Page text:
Usually we only see footballers on TV but away from the pitch, they are normal human beings like all of us. What do you like to do that’s just a normal thing anyone can do? Something people might be surprised at… – Mathieu, 14
I love watching movies. Something I picked up over lockdown actually was playing the piano. I got myself a keyboard and I’ve been practising away ever since. I’m improving but I have a long way to go. Everyday I spend like an hour on it and just try to learn something new. The pandemic has made life a bet repetitive so when it gets really bad, I just play the piano.
As a footballer, you work hard to be the best you can be. That being said, what do you make of your FIFA rating? I think you should be over 80 based on that PSG performance! – Riley, 14
I’ve just been told I’m ranked 74 overall. I think they base on your ratings based on how you play, so it’s fair. The more I play the better it should get hopefully.
Why was it so easy for you to keep Mbappé and Neymar so quiet in the Champions League? – Arsh, 14
They are some great players but at the end of the day, they are just human beings. We knew we had to stop them from doing their job so we could win. That’s how I take every game. Yes, you respect your opponents but at the end of the day, you are there to do a job. They are big names but you have to forget about that. Every game is different. You can play a team that’s in the second or third division and think they are not good enough, but you lose because they wanted it more. You give respect at any level but you also have to give 100% effort. I had a job to do and I carried it out to the best of my ability.
How do you keep calm for really important matches? – Jean, 12
Good question! Sometimes I feel nervous but you can’t show the opposition that. I guess it’s always a case of knowing how your game will go within the first two or three minutes. You have to make sure your first touch of the ball is clean and crisp. The first pass has to land solid and from there, you can pick up momentum. You forget everything else. First actions in the game have to be solid. If they ain’t, it can rock you. You have to body someone, get that pass, win your header… it all builds confidence.
How do you feel playing in defence with Lindelof and Maguire? – Eshi, 14
Maguire, Lindelof, Eric… they’re all good teammates and good people. We are all there to help each other out so I’ve always been calm with them. Their talent speaks for itself. You see them play and see what they are capable of. Playing amongst them is always a good thing.
What is your role when you’re defending a corner? – Charlie, 12
My roles change when defending corners. I could be a positional player which means when the ball comes into that area, it’s your responsibility to deal with it, or sometimes I’m a marker and that’s about making sure your man doesn’t beat you to the ball and score. Sometimes you can be placed to project the keeper so he is free to make an approach to the ball. Roles can change depending on the team you’re in or personnel picked by the manager. I’m either a zoner or marker. I’m typically at the heart of where the ball is most likely to go which is 9 times out of 10, the front or the middle.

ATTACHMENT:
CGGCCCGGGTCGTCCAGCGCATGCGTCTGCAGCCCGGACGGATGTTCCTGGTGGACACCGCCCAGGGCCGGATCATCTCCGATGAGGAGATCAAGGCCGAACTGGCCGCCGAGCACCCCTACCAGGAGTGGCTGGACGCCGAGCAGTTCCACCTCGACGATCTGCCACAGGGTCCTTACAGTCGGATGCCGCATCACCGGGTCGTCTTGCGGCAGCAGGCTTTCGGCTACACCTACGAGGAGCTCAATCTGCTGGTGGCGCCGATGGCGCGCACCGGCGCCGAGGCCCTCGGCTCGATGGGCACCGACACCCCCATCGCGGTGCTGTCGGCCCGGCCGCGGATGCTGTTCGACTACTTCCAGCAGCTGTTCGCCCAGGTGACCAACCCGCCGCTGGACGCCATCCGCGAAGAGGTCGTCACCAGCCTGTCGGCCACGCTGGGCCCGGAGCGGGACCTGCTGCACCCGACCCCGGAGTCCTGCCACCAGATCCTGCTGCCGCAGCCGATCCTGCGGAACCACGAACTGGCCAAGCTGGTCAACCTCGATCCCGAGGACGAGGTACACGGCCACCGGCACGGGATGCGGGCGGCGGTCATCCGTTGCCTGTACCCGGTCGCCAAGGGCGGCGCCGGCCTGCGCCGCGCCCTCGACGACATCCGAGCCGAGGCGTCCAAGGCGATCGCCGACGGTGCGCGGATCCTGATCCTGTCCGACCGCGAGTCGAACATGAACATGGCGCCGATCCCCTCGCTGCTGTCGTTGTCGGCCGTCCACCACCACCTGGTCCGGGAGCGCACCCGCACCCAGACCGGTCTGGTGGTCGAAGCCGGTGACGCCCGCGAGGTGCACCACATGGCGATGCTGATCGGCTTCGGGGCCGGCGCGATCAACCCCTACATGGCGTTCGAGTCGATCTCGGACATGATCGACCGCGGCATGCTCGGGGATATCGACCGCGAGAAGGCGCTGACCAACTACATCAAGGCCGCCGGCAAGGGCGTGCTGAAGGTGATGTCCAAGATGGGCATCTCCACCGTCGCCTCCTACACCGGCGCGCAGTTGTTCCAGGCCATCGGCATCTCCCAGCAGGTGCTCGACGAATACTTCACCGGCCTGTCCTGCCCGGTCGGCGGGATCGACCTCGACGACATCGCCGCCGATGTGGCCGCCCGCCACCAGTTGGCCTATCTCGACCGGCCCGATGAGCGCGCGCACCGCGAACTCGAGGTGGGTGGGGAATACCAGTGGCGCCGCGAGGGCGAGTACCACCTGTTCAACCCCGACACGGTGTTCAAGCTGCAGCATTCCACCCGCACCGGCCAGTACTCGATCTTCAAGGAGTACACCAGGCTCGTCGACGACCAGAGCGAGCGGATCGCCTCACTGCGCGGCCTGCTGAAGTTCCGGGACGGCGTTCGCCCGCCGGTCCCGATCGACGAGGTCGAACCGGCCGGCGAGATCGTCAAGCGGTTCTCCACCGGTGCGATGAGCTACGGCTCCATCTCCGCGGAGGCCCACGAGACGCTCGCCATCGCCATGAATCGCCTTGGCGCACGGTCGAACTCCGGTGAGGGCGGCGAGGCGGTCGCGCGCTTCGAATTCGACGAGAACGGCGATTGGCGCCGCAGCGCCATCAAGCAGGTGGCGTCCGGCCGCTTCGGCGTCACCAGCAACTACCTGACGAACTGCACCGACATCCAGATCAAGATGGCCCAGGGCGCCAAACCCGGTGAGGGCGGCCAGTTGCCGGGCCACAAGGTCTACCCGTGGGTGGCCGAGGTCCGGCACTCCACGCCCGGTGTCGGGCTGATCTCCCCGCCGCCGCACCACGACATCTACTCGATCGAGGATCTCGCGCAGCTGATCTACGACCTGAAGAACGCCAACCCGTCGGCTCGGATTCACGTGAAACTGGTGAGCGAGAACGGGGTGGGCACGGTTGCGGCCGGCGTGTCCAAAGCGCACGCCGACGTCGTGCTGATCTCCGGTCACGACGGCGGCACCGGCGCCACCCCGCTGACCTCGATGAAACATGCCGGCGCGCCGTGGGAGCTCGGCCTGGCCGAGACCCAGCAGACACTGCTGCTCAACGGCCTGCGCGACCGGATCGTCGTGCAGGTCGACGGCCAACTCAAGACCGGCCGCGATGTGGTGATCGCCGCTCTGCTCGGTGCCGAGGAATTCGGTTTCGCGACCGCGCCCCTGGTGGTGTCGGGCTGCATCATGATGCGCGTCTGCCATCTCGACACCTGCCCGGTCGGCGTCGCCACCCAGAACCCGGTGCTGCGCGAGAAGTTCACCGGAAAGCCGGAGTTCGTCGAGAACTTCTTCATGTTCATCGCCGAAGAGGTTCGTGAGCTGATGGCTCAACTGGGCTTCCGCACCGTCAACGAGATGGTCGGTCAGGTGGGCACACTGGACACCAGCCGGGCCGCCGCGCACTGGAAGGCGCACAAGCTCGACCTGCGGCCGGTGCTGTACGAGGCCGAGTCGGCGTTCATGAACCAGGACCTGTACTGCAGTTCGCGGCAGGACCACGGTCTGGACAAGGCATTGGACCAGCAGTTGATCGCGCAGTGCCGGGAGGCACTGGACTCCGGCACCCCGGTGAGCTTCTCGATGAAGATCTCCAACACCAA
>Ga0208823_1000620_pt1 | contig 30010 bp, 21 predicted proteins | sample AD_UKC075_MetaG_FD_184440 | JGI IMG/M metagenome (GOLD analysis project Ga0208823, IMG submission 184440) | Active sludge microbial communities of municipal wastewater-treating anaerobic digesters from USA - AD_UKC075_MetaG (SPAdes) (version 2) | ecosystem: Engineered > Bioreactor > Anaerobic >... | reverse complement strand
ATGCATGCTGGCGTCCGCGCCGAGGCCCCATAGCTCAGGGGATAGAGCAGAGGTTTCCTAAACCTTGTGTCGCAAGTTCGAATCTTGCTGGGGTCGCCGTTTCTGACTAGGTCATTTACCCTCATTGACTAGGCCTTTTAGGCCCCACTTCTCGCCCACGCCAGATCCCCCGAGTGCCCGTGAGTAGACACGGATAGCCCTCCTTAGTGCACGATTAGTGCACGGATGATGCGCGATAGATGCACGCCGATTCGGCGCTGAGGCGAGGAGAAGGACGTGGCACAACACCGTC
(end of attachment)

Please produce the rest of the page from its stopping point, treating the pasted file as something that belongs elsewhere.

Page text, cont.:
If the Premier League didn’t exist, what league would you like to play in and why? – Cameron, 14
Nice question! I would say Serie A just because of how tight the competition is over there. The level of football is rising once again. The magical era of AC Milan on top and Inter not being too far off seems to be coming back. The competition is getting stronger and it’s a beautiful country. Also, there is a real passion for football over there so it would have to be Serie A.
It must be very hard to train at such a high level as a professional every single day. What gives you the motivation when times are tough? – Layton, 13
The love for football. When you love something, it’s not a chore. It’s hard work but it doesn’t feel like it, if you get me? It’s like going to school and doing PE. It’s the best lesson of the day. You go and do it. The achievements for putting in hard work are another reason that you keep going and want to excel.
Who would you say has been the biggest help to you through your career so far? – VERSUS, Est. 2017
Two people. My dad and my big brother. My dad was so strict on me when I was younger. It was mad! I never had a good game according to him. I learnt that I always had to do better. The room for error was so small. I remember U11s at United, our coach told us that maybe only two of us would ever progress to the first team pitch. Today, it’s just me and Marcus Rashford from our age group who did it, so he was right. My brother has really helped me during the pandemic. We constantly trained so I had a mini pre-season as football returned. We are around the same age and it’s good to have him pushing me.
Find out more about the amazing work Football Beyond Borders are doing here.